The Rules of Brooklyn

Here is a story that delineates one of many reasons I love Brooklyn and why I am tremendously honored to live here.

I was out of coffee filters. So I went to the cash-only bodega to replenish my supply. As far as I’m concerned, a life without coffee is comparable to an existence without oxygen, ice cream, good books, and Cobra Kai. It simply cannot be done.

Anyway, there was a long line. Some white kid was at the head of the line. He was clearly unfamiliar with the neighborhood. He had the bushy-eyed confusion of someone who had landed here after an unanticipated Tinder hookup the night before. Hey, it happens. And I’m sympathetic. I had been there many times myself in my twenties, albeit without the carnality-on-demand advantages of a dating app. Kids these days really have no idea how easy they have it.

The kid was holding everything up, trying to buy a bottle of Diet Coke (of course!) with his credit card, not realizing that a credit card company imposes a ridiculous surcharge for any credit card transaction under $10. Which is often why cash-only policies are implemented. The bodega owner politely informed him that his establishment was cash-only.

Now, at this point, the kid here was on terra firma. Because the rules of Brooklyn dictate that everyone gives a novice a fair shake to learn the rules. It’s a beautiful egalitarianism neatly enforced by social mores. Truly, one of Brooklyn’s standout characteristics. You say nothing and you give the newcomer the opportunity to figure out what the system is and to respect it. In 90% of the cases, the bemused neophyte figures out the social codex and all is well and pleasantries are exchanged.

But this kid made the mistake of taking umbrage with the cash-only policy. He proceeded to hector and interrogate the owner.

Now the owner is a kind and very funny man with a low bullshit threshold whose respect you really have to earn over time. (It took me months to win him over. And I’m a fairly affable fellow.) Everyone in the bodega was deeply familiar with the owner’s character. Many of us are on a first-name basis with him. And we all knew that this was neither a man nor an establishment that you wanted to cross. And really there was absolutely no reason to behave like this, particularly since the bodega owner was so congenial. Everybody in the bodega immediately recognized the kid’s grave solecism in taking complaint with the place and the policy. And because the owner is a seasoned man who knows what to do when such calamities transpire, he smiled. He knew what was coming. He allowed the universe to do its thing. He let his devoted customer base do the work.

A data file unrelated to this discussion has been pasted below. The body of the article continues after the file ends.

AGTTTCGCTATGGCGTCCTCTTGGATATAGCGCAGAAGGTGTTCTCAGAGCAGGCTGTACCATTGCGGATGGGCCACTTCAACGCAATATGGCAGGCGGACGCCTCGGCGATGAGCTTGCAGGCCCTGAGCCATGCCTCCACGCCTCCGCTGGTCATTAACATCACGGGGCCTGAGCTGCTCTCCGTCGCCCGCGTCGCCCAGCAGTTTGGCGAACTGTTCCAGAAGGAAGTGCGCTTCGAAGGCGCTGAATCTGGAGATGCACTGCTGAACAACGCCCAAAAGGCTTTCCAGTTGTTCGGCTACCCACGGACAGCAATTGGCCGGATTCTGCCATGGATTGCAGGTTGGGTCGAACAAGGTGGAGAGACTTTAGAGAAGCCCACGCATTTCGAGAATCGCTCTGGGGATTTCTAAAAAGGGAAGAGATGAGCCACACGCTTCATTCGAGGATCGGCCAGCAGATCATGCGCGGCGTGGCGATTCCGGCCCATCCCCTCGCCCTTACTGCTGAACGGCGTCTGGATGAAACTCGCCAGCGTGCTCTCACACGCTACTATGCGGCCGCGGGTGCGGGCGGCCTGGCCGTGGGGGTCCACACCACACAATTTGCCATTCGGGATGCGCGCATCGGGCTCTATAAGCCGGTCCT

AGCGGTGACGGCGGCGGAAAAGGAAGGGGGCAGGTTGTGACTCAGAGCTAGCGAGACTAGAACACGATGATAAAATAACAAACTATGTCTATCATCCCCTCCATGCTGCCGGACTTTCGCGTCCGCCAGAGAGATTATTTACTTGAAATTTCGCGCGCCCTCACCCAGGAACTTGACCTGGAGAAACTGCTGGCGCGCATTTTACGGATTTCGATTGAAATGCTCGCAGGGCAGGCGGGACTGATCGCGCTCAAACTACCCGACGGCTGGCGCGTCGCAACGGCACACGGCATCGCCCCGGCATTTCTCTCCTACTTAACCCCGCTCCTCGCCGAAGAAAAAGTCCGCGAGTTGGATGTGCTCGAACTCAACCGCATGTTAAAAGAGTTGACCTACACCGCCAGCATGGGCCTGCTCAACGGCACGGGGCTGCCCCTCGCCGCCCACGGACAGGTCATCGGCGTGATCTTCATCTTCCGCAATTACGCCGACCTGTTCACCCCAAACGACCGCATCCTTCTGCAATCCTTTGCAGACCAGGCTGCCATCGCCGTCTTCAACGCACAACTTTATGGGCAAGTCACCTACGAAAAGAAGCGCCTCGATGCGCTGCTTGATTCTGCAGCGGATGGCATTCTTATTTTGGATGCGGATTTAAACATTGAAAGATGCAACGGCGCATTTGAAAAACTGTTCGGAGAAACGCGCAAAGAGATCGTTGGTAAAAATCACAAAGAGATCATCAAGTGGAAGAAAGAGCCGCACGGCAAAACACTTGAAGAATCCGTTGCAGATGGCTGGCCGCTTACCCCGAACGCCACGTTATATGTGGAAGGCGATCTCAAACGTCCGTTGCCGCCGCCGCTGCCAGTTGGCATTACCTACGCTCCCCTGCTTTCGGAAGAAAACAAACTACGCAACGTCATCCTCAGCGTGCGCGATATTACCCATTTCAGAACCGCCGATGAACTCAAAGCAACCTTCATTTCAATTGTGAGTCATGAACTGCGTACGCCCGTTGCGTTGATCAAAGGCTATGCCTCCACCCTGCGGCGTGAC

The customers in the store began shouting and singing variations of “cash and carry only, buddy” and “If you ain’t got the cash, you won’t fill your stash.” The small store erupted into a series of side-splitting threnodies that were truly impressive in volume and inventive variety. The kid walked out of the place, knowing that he had been rightfully hazed for being imperious.

The kid made the mistake of trying to exercise his privilege while not knowing the rules of Brooklyn, which are so easy to grasp. And he violated a vital corollary: if you are being a loutish jerk, the people will not tolerate it. But, of course, you’re welcome to return once you learn the rules and abide by them. And we Brooklynites will receive you with open arms, erasing any previous errors in judgment from our memory and engaging you in convivial small talk.

In my view, this is just as it should be anywhere in the world.

© 2020, Edward Champion. All rights reserved.

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